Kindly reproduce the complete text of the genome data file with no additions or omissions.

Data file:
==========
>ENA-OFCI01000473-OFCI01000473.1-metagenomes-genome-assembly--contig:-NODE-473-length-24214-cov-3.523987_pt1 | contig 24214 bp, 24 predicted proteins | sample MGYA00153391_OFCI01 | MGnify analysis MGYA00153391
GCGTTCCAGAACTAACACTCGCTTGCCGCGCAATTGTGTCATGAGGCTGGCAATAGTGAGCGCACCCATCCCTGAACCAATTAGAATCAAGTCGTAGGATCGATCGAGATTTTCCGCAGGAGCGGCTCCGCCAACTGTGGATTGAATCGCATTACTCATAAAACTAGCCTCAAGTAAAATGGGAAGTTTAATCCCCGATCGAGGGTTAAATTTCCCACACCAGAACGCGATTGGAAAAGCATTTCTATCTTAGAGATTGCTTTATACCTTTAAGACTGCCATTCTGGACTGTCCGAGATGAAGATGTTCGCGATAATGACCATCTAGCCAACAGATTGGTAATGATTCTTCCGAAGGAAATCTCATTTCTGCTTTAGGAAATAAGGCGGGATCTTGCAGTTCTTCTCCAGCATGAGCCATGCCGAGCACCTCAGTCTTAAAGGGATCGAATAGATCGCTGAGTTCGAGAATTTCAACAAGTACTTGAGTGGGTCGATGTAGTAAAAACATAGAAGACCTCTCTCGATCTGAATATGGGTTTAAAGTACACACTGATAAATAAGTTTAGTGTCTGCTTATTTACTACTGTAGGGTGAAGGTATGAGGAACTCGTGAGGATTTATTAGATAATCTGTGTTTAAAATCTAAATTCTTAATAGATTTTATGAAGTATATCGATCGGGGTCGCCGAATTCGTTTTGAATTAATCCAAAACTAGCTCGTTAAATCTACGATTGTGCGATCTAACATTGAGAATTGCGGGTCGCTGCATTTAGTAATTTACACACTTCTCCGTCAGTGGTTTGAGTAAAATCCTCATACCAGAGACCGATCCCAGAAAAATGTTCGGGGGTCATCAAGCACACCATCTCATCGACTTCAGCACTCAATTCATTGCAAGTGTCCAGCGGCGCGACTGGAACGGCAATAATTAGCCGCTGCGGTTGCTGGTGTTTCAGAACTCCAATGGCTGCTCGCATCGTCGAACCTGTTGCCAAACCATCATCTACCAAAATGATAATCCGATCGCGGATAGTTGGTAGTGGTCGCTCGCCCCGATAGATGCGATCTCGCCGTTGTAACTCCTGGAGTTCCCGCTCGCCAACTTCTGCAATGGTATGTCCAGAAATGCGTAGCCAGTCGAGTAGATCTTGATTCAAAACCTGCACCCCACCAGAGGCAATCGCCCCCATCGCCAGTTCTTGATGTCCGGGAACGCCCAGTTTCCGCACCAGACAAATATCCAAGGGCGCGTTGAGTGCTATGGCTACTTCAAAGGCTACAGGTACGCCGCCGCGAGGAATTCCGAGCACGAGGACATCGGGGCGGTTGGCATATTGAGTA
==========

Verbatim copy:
>ENA-OFCI01000473-OFCI01000473.1-metagenomes-genome-assembly--contig:-NODE-473-length-24214-cov-3.523987_pt1 | contig 24214 bp, 24 predicted proteins | sample MGYA00153391_OFCI01 | MGnify analysis MGYA00153391
GCGTTCCAGAACTAACACTCGCTTGCCGCGCAATTGTGTCATGAGGCTGGCAATAGTGAGCGCACCCATCCCTGAACCAATTAGAATCAAGTCGTAGGATCGATCGAGATTTTCCGCAGGAGCGGCTCCGCCAACTGTGGATTGAATCGCATTACTCATAAAACTAGCCTCAAGTAAAATGGGAAGTTTAATCCCCGATCGAGGGTTAAATTTCCCACACCAGAACGCGATTGGAAAAGCATTTCTATCTTAGAGATTGCTTTATACCTTTAAGACTGCCATTCTGGACTGTCCGAGATGAAGATGTTCGCGATAATGACCATCTAGCCAACAGATTGGTAATGATTCTTCCGAAGGAAATCTCATTTCTGCTTTAGGAAATAAGGCGGGATCTTGCAGTTCTTCTCCAGCATGAGCCATGCCGAGCACCTCAGTCTTAAAGGGATCGAATAGATCGCTGAGTTCGAGAATTTCAACAAGTACTTGAGTGGGTCGATGTAGTAAAAACATAGAAGACCTCTCTCGATCTGAATATGGGTTTAAAGTACACACTGATAAATAAGTTTAGTGTCTGCTTATTTACTACTGTAGGGTGAAGGTATGAGGAACTCGTGAGGATTTATTAGATAATCTGTGTTTAAAATCTAAATTCTTAATAGATTTTATGAAGTATATCGATCGGGGTCGCCGAATTCGTTTTGAATTAATCCAAAACTAGCTCGTTAAATCTACGATTGTGCGATCTAACATTGAGAATTGCGGGTCGCTGCATTTAGTAATTTACACACTTCTCCGTCAGTGGTTTGAGTAAAATCCTCATACCAGAGACCGATCCCAGAAAAATGTTCGGGGGTCATCAAGCACACCATCTCATCGACTTCAGCACTCAATTCATTGCAAGTGTCCAGCGGCGCGACTGGAACGGCAATAATTAGCCGCTGCGGTTGCTGGTGTTTCAGAACTCCAATGGCTGCTCGCATCGTCGAACCTGTTGCCAAACCATCATCTACCAAAATGATAATCCGATCGCGGATAGTTGGTAGTGGTCGCTCGCCCCGATAGATGCGATCTCGCCGTTGTAACTCCTGGAGTTCCCGCTCGCCAACTTCTGCAATGGTATGTCCAGAAATGCGTAGCCAGTCGAGTAGATCTTGATTCAAAACCTGCACCCCACCAGAGGCAATCGCCCCCATCGCCAGTTCTTGATGTCCGGGAACGCCCAGTTTCCGCACCAGACAAATATCCAAGGGCGCGTTGAGTGCTATGGCTACTTCAAAGGCTACAGGTACGCCGCCGCGAGGAATTCCGAGCACGAGGACATCGGGGCGGTTGGCATATTGAGTA